If you’ve been to this blog prior then you know that I have been somewhat fascinated with the art of fermentation for sometime (click here), so this recipe should not come as a surprise. I initially got the idea when I came across a recipe for brussels sprouts kimchi at the website of Bon Appetite. Intrigued, I tried it but changed it up a bit to fit my tastes. Anyhow, it is really good (and really spicy) and easy to make. If you like fermented foods I hop you try this recipe (which is below).
Brussels Sprouts Kimchi
Makes 1 gallon
4 pounds brussels sprouts, stems trimmed and cut in half
7 ounces kosher salt
4 quarts water
1 small onion, peeled and quartered
4 garlic cloves, peeled
¼ cup gochugara (Korean crushed pepper) or Aleppo pepper
½ cup soy sauce
½ cup Sriracha
8 slices peeled ginger
1 tablespoon coriander seeds
1 tablespoon fennel seeds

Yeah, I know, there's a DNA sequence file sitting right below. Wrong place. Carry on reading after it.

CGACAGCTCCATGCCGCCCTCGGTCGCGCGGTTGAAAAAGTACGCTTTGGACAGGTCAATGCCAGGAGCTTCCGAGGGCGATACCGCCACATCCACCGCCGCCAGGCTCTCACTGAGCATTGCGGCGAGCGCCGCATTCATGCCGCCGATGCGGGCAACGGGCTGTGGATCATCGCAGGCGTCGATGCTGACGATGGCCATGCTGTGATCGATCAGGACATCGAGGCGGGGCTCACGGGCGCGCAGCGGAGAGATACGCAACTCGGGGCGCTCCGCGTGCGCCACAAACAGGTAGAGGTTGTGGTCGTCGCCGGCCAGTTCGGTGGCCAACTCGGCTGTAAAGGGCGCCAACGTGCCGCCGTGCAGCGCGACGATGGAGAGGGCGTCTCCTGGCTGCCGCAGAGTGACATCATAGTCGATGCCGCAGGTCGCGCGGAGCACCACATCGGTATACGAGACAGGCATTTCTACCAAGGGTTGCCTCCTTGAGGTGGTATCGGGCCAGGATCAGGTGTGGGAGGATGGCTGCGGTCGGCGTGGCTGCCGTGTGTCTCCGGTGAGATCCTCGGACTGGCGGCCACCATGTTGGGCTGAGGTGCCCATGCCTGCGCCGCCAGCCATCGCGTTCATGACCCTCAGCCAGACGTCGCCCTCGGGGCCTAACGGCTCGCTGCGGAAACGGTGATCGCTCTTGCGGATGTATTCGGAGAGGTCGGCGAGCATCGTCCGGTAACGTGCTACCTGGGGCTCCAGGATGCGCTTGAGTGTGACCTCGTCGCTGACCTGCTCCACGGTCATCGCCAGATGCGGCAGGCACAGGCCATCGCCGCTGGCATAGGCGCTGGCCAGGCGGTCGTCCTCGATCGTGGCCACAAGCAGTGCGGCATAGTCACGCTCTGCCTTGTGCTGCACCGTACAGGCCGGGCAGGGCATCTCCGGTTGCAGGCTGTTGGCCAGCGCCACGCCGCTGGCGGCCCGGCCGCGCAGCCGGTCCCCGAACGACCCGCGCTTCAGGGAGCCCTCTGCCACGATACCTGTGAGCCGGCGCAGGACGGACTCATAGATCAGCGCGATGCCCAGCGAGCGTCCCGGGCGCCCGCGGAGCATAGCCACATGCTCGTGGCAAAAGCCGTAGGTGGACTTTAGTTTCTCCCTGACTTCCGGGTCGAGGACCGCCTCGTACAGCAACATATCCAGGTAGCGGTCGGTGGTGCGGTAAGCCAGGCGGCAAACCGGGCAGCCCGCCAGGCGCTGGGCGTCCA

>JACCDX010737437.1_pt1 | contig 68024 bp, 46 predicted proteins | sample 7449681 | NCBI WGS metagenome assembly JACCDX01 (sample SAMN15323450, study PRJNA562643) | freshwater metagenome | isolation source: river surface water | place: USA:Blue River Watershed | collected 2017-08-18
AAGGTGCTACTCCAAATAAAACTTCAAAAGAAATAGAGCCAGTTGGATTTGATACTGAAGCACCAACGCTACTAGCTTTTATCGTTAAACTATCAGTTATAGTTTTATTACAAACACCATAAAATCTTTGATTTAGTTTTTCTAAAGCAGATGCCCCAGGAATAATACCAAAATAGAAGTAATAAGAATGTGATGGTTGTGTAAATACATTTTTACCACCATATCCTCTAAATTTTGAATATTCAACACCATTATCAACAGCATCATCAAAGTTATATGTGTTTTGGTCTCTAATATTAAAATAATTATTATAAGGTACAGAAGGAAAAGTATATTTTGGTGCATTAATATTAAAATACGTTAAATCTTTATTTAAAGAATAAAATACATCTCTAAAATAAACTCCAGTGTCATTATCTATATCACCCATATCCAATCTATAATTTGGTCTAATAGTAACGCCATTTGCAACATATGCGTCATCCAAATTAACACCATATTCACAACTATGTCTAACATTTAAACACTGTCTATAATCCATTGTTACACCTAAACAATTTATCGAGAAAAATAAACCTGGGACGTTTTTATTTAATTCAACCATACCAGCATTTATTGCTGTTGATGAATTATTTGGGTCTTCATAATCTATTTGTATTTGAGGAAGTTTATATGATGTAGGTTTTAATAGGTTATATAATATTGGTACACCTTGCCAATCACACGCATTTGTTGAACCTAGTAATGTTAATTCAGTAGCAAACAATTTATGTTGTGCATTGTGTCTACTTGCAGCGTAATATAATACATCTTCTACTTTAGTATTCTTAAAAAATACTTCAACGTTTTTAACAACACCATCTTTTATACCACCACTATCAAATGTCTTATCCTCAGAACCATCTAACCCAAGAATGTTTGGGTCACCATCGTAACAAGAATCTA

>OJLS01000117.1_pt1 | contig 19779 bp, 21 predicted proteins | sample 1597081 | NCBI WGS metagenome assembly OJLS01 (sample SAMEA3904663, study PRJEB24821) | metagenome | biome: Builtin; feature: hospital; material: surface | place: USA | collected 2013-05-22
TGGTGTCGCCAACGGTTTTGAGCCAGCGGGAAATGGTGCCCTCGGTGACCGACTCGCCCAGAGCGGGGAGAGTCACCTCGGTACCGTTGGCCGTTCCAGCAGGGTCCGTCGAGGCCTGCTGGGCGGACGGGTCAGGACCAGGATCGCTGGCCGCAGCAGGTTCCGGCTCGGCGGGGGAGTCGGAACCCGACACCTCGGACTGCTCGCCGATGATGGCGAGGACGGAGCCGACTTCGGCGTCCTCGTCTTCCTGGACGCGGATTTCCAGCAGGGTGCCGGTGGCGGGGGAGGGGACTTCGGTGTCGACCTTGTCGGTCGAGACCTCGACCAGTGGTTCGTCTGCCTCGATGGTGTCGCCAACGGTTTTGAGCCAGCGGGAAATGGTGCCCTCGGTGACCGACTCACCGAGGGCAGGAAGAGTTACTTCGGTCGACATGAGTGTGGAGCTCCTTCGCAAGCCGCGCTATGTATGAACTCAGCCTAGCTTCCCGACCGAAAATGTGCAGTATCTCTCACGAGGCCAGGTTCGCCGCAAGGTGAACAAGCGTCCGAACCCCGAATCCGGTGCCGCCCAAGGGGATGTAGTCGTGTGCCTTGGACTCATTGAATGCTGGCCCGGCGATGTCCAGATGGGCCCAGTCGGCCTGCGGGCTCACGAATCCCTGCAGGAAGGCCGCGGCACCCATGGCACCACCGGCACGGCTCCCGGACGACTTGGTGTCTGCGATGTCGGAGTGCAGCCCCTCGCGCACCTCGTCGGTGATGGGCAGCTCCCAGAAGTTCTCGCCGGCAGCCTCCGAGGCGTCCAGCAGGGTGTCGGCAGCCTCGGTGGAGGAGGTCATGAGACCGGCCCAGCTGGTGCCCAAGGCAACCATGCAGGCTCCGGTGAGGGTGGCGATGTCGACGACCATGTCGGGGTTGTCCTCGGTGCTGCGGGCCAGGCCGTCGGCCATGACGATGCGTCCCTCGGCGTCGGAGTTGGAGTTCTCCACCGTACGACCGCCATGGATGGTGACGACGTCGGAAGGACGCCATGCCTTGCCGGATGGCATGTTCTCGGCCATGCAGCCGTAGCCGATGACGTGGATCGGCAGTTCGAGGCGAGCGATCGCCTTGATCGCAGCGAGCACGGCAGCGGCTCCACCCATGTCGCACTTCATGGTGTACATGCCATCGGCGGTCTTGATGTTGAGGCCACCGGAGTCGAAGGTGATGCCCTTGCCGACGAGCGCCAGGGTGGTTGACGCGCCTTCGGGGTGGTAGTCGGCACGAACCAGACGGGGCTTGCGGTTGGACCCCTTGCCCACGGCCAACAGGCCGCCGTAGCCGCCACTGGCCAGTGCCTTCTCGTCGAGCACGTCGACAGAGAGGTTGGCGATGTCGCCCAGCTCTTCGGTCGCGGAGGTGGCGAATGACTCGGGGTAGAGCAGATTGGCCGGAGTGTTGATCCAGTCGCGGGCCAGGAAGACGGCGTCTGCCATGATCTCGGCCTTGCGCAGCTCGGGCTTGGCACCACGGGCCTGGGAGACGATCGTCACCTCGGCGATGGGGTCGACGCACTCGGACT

2 quarts water
1½ ounces kosher salt
Place the brussels sprouts in a large bowl, dissolve the 7 ounces salt in the 4 quarts water and pour it over the brussels sprouts. Allow them to soak for one hour, then drain and rinse them, discarding the water.
Combine in a blender, the onion, scallions, garlic, crushed pepper, soy sauce, Sriracha, ginger, coriander, and fennel. Then puree until smooth.
Pour the spice mixture over the brussels sprouts in a large bowl, combining throughly, then transfer them to a gallon-sized glass jar. Mix the remaining 2 quarts of water and 1½ ounces salt together—allowing the salt to dissolve, and pour it over the brussels sprouts. Gently press the brussels sprouts to release any air pocket, but making sure that the vegetable is covered by an least a half-inch of liquid. Put a small plate or other object on the vegetable to keep them submerged. Cover the jar with a lid. Either leave the lid ajar or poke a small hole in it to allow the release of pressure and bubbles as it the kimchi ferments.
Leave the jar at room temperature for about 5 days, or until it is bubbling and tastes slightly sour, then refrigerate. The brussels sprouts kimchi will keep for months in refrigeration.